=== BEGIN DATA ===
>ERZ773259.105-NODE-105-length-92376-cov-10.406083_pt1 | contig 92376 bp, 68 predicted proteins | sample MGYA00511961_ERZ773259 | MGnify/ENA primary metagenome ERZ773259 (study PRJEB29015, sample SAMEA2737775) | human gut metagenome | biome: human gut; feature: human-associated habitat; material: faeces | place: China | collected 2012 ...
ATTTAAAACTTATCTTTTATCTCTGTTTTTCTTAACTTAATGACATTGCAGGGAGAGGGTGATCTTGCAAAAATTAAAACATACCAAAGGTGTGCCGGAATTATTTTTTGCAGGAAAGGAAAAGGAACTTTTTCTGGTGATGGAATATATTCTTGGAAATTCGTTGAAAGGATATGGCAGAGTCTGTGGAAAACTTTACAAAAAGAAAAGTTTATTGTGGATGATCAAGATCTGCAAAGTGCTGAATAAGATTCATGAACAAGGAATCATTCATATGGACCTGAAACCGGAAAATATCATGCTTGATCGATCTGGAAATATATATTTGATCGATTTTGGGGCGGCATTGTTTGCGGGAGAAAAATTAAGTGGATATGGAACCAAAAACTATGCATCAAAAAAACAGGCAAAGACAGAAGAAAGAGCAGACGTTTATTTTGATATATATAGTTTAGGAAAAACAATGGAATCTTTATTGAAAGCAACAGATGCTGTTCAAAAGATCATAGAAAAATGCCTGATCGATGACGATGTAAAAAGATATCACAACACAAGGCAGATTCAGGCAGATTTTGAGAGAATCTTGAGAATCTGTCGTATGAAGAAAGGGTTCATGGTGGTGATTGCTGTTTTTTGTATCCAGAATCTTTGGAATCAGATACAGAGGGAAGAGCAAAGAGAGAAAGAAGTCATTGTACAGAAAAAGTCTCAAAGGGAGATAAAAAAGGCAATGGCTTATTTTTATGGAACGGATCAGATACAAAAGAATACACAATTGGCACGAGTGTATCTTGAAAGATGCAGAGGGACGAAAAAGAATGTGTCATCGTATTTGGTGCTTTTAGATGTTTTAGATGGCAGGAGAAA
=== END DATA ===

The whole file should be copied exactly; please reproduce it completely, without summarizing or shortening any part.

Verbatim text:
>ERZ773259.105-NODE-105-length-92376-cov-10.406083_pt1 | contig 92376 bp, 68 predicted proteins | sample MGYA00511961_ERZ773259 | MGnify/ENA primary metagenome ERZ773259 (study PRJEB29015, sample SAMEA2737775) | human gut metagenome | biome: human gut; feature: human-associated habitat; material: faeces | place: China | collected 2012 ...
ATTTAAAACTTATCTTTTATCTCTGTTTTTCTTAACTTAATGACATTGCAGGGAGAGGGTGATCTTGCAAAAATTAAAACATACCAAAGGTGTGCCGGAATTATTTTTTGCAGGAAAGGAAAAGGAACTTTTTCTGGTGATGGAATATATTCTTGGAAATTCGTTGAAAGGATATGGCAGAGTCTGTGGAAAACTTTACAAAAAGAAAAGTTTATTGTGGATGATCAAGATCTGCAAAGTGCTGAATAAGATTCATGAACAAGGAATCATTCATATGGACCTGAAACCGGAAAATATCATGCTTGATCGATCTGGAAATATATATTTGATCGATTTTGGGGCGGCATTGTTTGCGGGAGAAAAATTAAGTGGATATGGAACCAAAAACTATGCATCAAAAAAACAGGCAAAGACAGAAGAAAGAGCAGACGTTTATTTTGATATATATAGTTTAGGAAAAACAATGGAATCTTTATTGAAAGCAACAGATGCTGTTCAAAAGATCATAGAAAAATGCCTGATCGATGACGATGTAAAAAGATATCACAACACAAGGCAGATTCAGGCAGATTTTGAGAGAATCTTGAGAATCTGTCGTATGAAGAAAGGGTTCATGGTGGTGATTGCTGTTTTTTGTATCCAGAATCTTTGGAATCAGATACAGAGGGAAGAGCAAAGAGAGAAAGAAGTCATTGTACAGAAAAAGTCTCAAAGGGAGATAAAAAAGGCAATGGCTTATTTTTATGGAACGGATCAGATACAAAAGAATACACAATTGGCACGAGTGTATCTTGAAAGATGCAGAGGGACGAAAAAGAATGTGTCATCGTATTTGGTGCTTTTAGATGTTTTAGATGGCAGGAGAAA